• Lifebuoy is priced to be affordable to the masses... Very often in business you find that people do cost-plus pricing. They figure out what their cost is and then they add a margin and figure that’s their selling price. What we have learned is that when you deal with mass markets, you can’t work like that. You have to start by saying I’m going to offer this benefit, let’s say it’s germ kill. Let’s say it’s Lifebuoy. You have to work out what people are going to pay. That’s my price. Now what’s my target margin? And that gives you your target cost—or a challenge cost. Then you have to deliver a business model that delivers that challenge cost.11

Why did HUL decide to use the “germ kill” positioning? They saw a way to fulfill an important unfulfilled need of many consumers. However, they had a number of interacting issues and stakeholders to deal with in order to make the positioning and associated targeting work.

The Unmet Need

Globally, in terms of infectious diseases, only acute respiratory infections and AIDS kill more people than diarrhea, which kills 2.2 million people annually. In India, 19.2% of the children suffer from diarrhea, and India accounts for 30% of all the diarrhea deaths in the world.12 The solution for this problem is very simple and well known. Washing hands with soap reduced the incidence of diarrhea by 42% to 48% in a number of well-documented research studies.13 In 2000, the solution was not being used by the masses in India. Only 14% of the mass rural population was using soap and water after defecating and before and after every meal. Sixty-two percent used water plus ash or mud, and 14% used water alone.14

There have been a number of attempts to solve this problem globally, but without a lot of success. In India and other developing countries, the problem was seen as too large and costly for a big public health initiative. Additionally, the solution needed to be coordinated among three different government departments—Public Health, Water, and Environment—a daunting task. Because other diseases such as AIDS got most popular attention, there wasn’t a champion for diarrhea. Lastly, behavioral change in the diarrhea area is difficult to design and implement. In 2000, HUL was a participant in a public-private partnership for encouraging hand washing. It was a consortium of communities, government, academia, and the private sector and was targeting a pilot in the Indian state of Kerala. However, controversy around the consortium’s mission from various community groups hampered its implementation in 2002.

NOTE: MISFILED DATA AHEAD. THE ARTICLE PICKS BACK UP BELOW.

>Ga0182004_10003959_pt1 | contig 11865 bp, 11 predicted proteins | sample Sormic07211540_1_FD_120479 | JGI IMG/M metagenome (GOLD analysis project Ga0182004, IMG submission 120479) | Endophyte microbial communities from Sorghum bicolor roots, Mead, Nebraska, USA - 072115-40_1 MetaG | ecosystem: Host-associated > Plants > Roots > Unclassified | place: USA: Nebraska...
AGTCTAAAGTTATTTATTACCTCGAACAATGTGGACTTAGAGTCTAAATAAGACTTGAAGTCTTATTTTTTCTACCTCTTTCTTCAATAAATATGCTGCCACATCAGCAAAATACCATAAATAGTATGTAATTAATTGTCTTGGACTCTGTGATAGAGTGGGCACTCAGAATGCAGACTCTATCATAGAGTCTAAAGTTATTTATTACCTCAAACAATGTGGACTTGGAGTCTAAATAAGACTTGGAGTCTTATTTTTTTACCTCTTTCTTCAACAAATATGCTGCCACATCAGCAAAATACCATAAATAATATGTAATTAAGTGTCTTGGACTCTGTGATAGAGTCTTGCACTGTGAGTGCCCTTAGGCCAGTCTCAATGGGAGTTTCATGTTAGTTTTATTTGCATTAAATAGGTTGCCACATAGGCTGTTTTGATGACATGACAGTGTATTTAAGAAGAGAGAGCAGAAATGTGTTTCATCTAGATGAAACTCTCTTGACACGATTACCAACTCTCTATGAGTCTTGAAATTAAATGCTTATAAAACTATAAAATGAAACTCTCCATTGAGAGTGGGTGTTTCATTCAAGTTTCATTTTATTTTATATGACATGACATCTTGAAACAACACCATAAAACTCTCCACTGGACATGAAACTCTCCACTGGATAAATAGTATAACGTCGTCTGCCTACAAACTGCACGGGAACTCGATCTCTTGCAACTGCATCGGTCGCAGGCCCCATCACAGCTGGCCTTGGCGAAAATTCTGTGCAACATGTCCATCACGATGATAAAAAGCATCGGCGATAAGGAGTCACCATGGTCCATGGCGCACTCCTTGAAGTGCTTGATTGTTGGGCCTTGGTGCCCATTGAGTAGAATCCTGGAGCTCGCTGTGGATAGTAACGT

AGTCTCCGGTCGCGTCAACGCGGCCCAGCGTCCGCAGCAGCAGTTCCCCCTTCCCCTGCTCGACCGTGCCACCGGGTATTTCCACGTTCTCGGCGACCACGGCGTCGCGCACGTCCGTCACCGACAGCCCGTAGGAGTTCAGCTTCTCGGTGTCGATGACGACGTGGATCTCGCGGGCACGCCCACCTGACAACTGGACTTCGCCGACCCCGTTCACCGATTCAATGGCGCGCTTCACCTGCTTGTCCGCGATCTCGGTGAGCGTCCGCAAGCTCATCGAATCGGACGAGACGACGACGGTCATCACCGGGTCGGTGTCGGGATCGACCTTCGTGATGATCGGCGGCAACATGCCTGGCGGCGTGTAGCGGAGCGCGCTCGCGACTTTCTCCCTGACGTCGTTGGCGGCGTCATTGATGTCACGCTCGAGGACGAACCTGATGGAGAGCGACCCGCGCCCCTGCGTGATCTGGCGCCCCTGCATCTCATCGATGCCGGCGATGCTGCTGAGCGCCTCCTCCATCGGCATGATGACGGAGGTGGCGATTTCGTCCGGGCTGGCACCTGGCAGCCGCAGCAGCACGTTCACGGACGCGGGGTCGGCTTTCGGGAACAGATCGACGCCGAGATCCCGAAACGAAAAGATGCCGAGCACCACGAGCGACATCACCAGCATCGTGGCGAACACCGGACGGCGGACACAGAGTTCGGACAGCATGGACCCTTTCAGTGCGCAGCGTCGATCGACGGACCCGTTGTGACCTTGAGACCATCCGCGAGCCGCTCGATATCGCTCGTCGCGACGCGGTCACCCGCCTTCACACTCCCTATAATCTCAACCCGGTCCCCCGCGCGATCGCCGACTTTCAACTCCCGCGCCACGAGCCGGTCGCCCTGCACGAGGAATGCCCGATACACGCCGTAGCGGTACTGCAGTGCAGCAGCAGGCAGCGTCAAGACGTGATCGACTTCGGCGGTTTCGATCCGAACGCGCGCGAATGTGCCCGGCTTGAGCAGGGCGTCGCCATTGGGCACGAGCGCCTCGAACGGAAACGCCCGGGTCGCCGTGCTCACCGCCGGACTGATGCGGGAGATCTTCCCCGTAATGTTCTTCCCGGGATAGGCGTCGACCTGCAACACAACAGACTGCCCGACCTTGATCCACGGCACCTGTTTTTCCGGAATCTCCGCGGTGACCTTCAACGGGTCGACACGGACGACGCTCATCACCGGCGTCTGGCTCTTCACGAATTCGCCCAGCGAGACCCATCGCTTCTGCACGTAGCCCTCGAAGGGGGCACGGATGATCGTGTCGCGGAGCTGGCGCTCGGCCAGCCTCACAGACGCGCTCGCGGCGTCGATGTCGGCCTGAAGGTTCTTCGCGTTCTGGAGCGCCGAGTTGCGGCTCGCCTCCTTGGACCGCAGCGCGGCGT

HUL had a long history of marketing 107-year-old Lifebuoy, with a bright red color and a crisp carbolic smell, as “healthy clean.” Since the 1960s, they marketed the product using a sports idiom to illustrate healthy clean. Their target market was the Indian male, 18 to 45 years old, with a median income of approximately $47 per month, a semiliterate farmer or construction worker living in a town of 100,000 or less.15 However, by the late 1980s, competition had also copied the positioning so that health became perceived as the base level of cleaning, and Lifebuoy was not as differentiated. By 2000, in the developed, higher income areas of India (and the world, for that matter), the soap market was saturated and very competitive. Proctor & Gamble and Colgate were world-class competitors for the relatively affluent consumer all over the globe.

Because of this phenomenon, Unilever, the two-thirds majority owner of HUL, as a whole was expecting developing markets to account for approximately 50% of their sales over the next ten years.16